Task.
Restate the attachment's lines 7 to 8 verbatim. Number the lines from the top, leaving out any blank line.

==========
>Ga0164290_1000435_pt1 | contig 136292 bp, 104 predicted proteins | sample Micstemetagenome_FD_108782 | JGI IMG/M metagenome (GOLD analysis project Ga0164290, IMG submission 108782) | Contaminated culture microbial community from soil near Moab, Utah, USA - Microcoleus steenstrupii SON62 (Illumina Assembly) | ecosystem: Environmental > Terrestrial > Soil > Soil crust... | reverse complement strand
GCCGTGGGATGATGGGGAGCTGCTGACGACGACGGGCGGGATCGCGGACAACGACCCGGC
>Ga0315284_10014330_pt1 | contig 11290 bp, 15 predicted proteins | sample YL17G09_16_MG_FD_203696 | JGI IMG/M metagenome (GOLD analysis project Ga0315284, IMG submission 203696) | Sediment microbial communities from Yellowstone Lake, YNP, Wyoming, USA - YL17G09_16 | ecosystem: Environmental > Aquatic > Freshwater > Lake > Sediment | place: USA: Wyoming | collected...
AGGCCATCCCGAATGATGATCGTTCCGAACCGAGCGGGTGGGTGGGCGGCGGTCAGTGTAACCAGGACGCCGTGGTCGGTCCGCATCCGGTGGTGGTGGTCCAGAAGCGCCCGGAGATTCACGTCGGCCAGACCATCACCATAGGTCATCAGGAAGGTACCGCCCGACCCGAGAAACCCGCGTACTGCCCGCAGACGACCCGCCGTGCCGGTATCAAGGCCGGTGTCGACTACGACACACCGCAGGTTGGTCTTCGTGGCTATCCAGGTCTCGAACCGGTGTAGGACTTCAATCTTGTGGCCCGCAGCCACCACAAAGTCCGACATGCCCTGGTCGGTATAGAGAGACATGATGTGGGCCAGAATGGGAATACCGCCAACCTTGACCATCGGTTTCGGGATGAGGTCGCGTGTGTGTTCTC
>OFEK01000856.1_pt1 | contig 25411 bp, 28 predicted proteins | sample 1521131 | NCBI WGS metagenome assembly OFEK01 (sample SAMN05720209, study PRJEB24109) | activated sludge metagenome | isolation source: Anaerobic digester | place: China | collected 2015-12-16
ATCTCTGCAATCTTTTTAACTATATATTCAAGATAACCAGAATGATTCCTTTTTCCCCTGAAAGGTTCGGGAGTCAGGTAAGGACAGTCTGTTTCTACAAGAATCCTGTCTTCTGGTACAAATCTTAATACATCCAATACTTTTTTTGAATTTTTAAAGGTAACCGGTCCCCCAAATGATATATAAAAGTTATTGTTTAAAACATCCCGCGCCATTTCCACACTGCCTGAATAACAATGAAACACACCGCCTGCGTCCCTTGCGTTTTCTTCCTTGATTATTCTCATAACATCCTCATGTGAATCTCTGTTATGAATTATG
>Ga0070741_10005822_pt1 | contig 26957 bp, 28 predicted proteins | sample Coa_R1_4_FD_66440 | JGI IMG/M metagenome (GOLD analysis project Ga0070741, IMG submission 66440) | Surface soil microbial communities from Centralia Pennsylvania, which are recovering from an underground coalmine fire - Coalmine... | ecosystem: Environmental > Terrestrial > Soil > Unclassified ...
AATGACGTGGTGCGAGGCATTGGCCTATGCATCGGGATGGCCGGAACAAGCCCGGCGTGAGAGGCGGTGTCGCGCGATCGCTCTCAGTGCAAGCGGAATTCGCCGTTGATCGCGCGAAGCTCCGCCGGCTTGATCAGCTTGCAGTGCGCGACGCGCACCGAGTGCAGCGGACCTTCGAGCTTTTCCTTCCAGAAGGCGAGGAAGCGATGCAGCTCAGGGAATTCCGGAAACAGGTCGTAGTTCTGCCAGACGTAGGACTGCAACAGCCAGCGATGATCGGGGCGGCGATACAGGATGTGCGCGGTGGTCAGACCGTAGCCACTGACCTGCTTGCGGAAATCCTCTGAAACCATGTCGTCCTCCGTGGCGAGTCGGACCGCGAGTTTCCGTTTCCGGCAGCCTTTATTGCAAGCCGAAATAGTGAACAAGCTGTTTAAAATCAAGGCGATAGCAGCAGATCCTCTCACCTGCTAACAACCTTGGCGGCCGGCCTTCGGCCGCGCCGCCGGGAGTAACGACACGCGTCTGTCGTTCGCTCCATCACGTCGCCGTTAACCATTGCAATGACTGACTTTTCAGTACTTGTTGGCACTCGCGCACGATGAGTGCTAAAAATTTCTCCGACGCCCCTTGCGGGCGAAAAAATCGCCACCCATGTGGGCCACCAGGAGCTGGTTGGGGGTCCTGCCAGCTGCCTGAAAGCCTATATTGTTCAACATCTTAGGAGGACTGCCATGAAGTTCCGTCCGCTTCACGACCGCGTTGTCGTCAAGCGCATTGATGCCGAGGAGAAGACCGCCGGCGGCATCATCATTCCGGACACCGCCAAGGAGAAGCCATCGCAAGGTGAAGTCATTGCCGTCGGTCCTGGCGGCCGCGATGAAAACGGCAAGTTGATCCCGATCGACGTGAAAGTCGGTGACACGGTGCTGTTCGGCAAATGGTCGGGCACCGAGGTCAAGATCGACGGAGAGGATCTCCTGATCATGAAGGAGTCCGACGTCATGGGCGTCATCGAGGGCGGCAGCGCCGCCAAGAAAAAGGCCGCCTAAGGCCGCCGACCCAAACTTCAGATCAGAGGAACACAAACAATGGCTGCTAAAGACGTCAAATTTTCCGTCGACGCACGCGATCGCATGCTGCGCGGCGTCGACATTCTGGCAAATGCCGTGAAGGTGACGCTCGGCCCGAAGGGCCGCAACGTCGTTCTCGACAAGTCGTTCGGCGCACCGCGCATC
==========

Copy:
>Ga0070741_10005822_pt1 | contig 26957 bp, 28 predicted proteins | sample Coa_R1_4_FD_66440 | JGI IMG/M metagenome (GOLD analysis project Ga0070741, IMG submission 66440) | Surface soil microbial communities from Centralia Pennsylvania, which are recovering from an underground coalmine fire - Coalmine... | ecosystem: Environmental > Terrestrial > Soil > Unclassified ...
AATGACGTGGTGCGAGGCATTGGCCTATGCATCGGGATGGCCGGAACAAGCCCGGCGTGAGAGGCGGTGTCGCGCGATCGCTCTCAGTGCAAGCGGAATTCGCCGTTGATCGCGCGAAGCTCCGCCGGCTTGATCAGCTTGCAGTGCGCGACGCGCACCGAGTGCAGCGGACCTTCGAGCTTTTCCTTCCAGAAGGCGAGGAAGCGATGCAGCTCAGGGAATTCCGGAAACAGGTCGTAGTTCTGCCAGACGTAGGACTGCAACAGCCAGCGATGATCGGGGCGGCGATACAGGATGTGCGCGGTGGTCAGACCGTAGCCACTGACCTGCTTGCGGAAATCCTCTGAAACCATGTCGTCCTCCGTGGCGAGTCGGACCGCGAGTTTCCGTTTCCGGCAGCCTTTATTGCAAGCCGAAATAGTGAACAAGCTGTTTAAAATCAAGGCGATAGCAGCAGATCCTCTCACCTGCTAACAACCTTGGCGGCCGGCCTTCGGCCGCGCCGCCGGGAGTAACGACACGCGTCTGTCGTTCGCTCCATCACGTCGCCGTTAACCATTGCAATGACTGACTTTTCAGTACTTGTTGGCACTCGCGCACGATGAGTGCTAAAAATTTCTCCGACGCCCCTTGCGGGCGAAAAAATCGCCACCCATGTGGGCCACCAGGAGCTGGTTGGGGGTCCTGCCAGCTGCCTGAAAGCCTATATTGTTCAACATCTTAGGAGGACTGCCATGAAGTTCCGTCCGCTTCACGACCGCGTTGTCGTCAAGCGCATTGATGCCGAGGAGAAGACCGCCGGCGGCATCATCATTCCGGACACCGCCAAGGAGAAGCCATCGCAAGGTGAAGTCATTGCCGTCGGTCCTGGCGGCCGCGATGAAAACGGCAAGTTGATCCCGATCGACGTGAAAGTCGGTGACACGGTGCTGTTCGGCAAATGGTCGGGCACCGAGGTCAAGATCGACGGAGAGGATCTCCTGATCATGAAGGAGTCCGACGTCATGGGCGTCATCGAGGGCGGCAGCGCCGCCAAGAAAAAGGCCGCCTAAGGCCGCCGACCCAAACTTCAGATCAGAGGAACACAAACAATGGCTGCTAAAGACGTCAAATTTTCCGTCGACGCACGCGATCGCATGCTGCGCGGCGTCGACATTCTGGCAAATGCCGTGAAGGTGACGCTCGGCCCGAAGGGCCGCAACGTCGTTCTCGACAAGTCGTTCGGCGCACCGCGCATC